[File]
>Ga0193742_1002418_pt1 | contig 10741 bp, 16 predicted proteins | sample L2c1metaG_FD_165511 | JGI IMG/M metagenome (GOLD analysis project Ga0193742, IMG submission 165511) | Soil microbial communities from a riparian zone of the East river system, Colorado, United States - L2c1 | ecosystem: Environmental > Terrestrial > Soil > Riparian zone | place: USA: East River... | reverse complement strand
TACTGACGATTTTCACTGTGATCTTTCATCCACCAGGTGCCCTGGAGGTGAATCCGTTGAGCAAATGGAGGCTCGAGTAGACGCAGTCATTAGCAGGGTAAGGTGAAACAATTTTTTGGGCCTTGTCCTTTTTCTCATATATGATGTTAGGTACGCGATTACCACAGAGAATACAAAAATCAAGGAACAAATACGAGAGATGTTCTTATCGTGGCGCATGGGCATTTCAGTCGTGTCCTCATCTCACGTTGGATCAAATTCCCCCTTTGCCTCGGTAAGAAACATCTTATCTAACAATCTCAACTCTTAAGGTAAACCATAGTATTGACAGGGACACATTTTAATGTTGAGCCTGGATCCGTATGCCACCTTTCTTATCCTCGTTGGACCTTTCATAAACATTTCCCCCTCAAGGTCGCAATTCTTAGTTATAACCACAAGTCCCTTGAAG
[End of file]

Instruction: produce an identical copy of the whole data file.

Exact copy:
>Ga0193742_1002418_pt1 | contig 10741 bp, 16 predicted proteins | sample L2c1metaG_FD_165511 | JGI IMG/M metagenome (GOLD analysis project Ga0193742, IMG submission 165511) | Soil microbial communities from a riparian zone of the East river system, Colorado, United States - L2c1 | ecosystem: Environmental > Terrestrial > Soil > Riparian zone | place: USA: East River... | reverse complement strand
TACTGACGATTTTCACTGTGATCTTTCATCCACCAGGTGCCCTGGAGGTGAATCCGTTGAGCAAATGGAGGCTCGAGTAGACGCAGTCATTAGCAGGGTAAGGTGAAACAATTTTTTGGGCCTTGTCCTTTTTCTCATATATGATGTTAGGTACGCGATTACCACAGAGAATACAAAAATCAAGGAACAAATACGAGAGATGTTCTTATCGTGGCGCATGGGCATTTCAGTCGTGTCCTCATCTCACGTTGGATCAAATTCCCCCTTTGCCTCGGTAAGAAACATCTTATCTAACAATCTCAACTCTTAAGGTAAACCATAGTATTGACAGGGACACATTTTAATGTTGAGCCTGGATCCGTATGCCACCTTTCTTATCCTCGTTGGACCTTTCATAAACATTTCCCCCTCAAGGTCGCAATTCTTAGTTATAACCACAAGTCCCTTGAAG